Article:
UPDATE: Good news! On June 26 Governor Hassan vetoed HB 332.
In New Hampshire, efforts to require parental notification on sexual topics in schools have reached the governor’s desk, as a bill “regarding objectionable course material” passed both houses of the state legislature last week.
HB 332, introduced in April in the House and passed with an amendment in the Senate in May, requires schools to provide advance parental notice of “curriculum course material used for instruction of human sexuality or human sexual education.” The provision was narrowed from the earlier House version that identified “course material involving the discussion of human sexuality or human sexual education.” While the change was an effort to stymie any potential challenges outside of sex ed classes, the potential for spillover remains– and the possibility that course material with indisputable pedagogical value may be culled simply to avoid potential objections is strong.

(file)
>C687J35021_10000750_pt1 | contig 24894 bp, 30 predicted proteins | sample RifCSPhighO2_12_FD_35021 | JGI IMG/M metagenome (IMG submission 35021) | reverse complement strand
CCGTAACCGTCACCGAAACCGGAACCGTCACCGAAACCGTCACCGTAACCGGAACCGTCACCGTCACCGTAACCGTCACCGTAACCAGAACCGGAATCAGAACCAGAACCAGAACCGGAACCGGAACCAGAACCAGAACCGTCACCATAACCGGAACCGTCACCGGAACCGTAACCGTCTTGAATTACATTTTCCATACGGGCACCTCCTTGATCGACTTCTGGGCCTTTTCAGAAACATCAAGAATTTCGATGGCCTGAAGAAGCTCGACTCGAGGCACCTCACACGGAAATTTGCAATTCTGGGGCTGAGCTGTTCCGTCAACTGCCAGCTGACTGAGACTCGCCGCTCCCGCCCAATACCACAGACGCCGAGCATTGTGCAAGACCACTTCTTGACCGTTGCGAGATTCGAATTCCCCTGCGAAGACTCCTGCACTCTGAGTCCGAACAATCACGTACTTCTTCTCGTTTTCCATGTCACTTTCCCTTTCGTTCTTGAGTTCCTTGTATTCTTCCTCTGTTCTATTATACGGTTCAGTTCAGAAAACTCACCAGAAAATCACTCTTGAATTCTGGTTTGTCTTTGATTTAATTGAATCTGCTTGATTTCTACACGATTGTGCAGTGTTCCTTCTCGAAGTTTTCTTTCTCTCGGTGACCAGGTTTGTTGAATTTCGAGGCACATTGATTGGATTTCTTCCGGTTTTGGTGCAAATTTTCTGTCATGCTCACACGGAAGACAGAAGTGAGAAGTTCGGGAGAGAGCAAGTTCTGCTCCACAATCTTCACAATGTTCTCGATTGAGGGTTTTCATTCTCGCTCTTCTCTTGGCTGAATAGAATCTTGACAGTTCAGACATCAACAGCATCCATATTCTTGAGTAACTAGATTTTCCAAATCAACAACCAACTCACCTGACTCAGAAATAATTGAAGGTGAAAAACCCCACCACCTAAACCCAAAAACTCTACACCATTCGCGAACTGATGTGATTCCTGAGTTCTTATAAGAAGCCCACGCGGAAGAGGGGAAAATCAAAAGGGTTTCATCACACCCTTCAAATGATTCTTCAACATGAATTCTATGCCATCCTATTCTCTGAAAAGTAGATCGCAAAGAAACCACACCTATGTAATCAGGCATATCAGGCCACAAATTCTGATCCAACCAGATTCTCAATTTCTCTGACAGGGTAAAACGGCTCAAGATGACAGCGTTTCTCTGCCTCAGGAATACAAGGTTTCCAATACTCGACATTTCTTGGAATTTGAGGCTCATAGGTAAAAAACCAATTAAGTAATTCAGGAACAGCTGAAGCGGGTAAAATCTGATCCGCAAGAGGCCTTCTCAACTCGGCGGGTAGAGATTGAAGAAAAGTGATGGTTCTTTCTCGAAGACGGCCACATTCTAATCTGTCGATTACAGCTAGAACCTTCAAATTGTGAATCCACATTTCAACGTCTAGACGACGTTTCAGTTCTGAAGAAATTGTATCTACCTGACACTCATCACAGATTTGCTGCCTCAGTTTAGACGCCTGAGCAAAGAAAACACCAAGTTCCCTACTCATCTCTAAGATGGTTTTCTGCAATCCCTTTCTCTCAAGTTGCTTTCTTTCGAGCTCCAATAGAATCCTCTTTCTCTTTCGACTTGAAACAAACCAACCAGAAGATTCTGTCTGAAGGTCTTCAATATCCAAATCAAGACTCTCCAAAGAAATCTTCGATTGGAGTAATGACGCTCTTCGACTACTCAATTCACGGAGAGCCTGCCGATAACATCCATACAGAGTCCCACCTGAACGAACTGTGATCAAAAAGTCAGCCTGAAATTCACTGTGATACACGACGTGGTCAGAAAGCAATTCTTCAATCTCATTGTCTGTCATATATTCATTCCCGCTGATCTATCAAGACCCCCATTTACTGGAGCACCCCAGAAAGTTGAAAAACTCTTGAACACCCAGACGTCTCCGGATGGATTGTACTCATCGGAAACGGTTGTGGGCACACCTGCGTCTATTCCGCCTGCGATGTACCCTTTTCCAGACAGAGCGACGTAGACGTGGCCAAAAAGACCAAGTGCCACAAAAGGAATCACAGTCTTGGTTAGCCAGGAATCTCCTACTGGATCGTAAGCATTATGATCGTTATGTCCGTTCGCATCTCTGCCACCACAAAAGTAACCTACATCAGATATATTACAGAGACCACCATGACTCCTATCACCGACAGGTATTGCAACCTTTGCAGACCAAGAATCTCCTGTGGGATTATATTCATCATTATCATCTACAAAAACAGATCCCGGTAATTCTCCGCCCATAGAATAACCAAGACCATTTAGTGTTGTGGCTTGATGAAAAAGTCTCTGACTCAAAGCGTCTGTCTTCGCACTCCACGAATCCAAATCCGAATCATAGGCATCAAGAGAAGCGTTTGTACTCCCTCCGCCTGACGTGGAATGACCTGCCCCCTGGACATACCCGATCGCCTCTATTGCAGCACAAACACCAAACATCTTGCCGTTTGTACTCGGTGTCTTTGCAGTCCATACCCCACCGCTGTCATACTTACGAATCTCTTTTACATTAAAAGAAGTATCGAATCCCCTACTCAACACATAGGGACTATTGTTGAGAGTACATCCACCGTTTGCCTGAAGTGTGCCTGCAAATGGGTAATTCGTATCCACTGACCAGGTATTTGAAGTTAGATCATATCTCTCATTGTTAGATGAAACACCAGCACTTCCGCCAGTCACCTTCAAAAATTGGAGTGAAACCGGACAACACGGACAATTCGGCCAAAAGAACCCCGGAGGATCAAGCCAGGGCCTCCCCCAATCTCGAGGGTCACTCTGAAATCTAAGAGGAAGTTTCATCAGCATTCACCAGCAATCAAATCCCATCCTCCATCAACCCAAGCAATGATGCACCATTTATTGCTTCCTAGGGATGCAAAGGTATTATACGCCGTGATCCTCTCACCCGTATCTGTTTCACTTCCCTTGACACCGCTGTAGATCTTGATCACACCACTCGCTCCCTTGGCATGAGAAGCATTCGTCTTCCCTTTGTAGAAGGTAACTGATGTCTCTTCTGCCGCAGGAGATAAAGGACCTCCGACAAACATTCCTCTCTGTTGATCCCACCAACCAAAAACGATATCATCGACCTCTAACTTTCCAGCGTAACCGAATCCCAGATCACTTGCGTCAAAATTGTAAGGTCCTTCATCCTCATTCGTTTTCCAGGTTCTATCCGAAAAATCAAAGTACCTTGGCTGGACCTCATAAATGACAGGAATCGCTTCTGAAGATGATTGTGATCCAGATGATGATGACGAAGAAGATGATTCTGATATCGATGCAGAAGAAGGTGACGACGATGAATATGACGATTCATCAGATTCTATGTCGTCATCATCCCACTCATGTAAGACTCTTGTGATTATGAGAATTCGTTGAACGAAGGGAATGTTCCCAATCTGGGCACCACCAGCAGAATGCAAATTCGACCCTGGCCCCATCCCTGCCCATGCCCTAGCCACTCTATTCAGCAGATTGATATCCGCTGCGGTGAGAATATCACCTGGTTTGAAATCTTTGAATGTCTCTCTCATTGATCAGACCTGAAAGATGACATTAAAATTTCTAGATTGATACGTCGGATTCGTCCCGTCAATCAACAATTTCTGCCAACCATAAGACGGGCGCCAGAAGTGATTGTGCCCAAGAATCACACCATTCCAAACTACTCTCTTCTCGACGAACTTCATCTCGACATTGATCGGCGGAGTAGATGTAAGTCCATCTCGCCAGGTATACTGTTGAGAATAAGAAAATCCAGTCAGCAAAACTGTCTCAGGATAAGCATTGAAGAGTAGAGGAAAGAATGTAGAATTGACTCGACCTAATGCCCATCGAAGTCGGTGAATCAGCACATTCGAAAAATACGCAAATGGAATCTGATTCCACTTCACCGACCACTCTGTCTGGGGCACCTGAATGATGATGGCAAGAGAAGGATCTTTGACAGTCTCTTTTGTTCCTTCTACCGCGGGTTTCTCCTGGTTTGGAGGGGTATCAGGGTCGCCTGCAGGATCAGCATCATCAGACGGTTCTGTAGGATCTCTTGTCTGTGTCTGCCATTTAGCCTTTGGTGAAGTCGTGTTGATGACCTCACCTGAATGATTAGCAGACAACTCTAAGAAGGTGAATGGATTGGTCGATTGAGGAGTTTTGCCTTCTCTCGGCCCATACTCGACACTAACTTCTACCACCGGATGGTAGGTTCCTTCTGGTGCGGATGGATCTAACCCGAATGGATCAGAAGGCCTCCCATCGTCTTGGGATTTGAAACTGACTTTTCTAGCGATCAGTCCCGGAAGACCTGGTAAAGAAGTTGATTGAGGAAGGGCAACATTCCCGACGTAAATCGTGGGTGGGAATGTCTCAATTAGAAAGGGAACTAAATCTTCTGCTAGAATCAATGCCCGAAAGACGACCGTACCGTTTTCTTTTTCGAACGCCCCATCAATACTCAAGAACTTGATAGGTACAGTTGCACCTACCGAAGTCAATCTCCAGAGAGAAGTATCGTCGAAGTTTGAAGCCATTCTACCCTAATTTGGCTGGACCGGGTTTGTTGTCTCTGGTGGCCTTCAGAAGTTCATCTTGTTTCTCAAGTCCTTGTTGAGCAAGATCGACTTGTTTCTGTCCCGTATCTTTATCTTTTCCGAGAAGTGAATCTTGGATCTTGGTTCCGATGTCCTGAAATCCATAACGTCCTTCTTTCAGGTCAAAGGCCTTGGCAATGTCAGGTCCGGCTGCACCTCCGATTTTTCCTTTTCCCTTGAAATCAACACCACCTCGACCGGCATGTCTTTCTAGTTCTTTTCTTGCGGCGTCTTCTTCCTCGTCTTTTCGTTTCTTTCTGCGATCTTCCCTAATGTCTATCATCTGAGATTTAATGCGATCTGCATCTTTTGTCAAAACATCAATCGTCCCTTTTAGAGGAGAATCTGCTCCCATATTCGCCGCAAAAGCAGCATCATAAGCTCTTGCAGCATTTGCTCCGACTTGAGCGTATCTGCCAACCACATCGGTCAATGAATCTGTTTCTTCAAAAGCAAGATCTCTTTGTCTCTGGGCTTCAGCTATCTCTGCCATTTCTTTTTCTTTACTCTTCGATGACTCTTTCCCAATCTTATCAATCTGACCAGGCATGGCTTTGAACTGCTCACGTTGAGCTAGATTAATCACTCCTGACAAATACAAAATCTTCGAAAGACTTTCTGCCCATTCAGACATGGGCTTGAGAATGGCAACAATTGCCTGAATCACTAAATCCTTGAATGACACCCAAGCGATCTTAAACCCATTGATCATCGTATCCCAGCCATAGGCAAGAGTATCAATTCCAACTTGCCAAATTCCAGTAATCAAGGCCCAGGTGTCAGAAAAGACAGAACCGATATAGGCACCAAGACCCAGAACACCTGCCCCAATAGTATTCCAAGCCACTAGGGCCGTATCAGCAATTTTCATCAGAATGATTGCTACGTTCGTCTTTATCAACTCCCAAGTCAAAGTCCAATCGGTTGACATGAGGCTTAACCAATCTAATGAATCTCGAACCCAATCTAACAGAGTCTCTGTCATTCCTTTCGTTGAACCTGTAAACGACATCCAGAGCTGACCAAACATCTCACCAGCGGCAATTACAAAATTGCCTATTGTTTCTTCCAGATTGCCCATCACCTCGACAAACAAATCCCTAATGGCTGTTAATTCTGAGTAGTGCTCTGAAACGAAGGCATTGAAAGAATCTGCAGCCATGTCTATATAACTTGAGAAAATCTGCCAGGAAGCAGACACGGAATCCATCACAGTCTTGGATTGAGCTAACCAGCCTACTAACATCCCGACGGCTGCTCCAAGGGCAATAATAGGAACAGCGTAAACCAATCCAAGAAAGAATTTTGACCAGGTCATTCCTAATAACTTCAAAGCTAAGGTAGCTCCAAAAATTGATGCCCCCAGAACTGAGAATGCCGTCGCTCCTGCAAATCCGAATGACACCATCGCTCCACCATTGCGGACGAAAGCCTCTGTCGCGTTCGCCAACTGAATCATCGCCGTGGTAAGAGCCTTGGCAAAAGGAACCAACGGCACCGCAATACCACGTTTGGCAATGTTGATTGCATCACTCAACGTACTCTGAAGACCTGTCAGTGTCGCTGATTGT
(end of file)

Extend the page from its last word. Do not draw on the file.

On June 8, NCAC sent a letter to Governor Maggie Hassan, urging her to veto the bill, stating that HB 332 is likely to "privilege the concerns of parents who wish to shield their children from sexual content over other parents and the professional judgment of educators."
The letter continues:
Although it appears that HB 332 is intended for material used in sexual education classes, the singling out of sexual content as potentially objectionable could open up the door to challenges to other types of educational material, including literature. Titles as varied, valuable, and time-honored as Anne Frank’s The Diary of a Young Girl, Geoffrey Chaucer’s The Canterbury Tales, and most works by William Shakespeare could be flagged for "sexual content."
We hope Governor Hassan makes the right decision and says no to HB 332 in its current form.
View the letter below, or in full screen.
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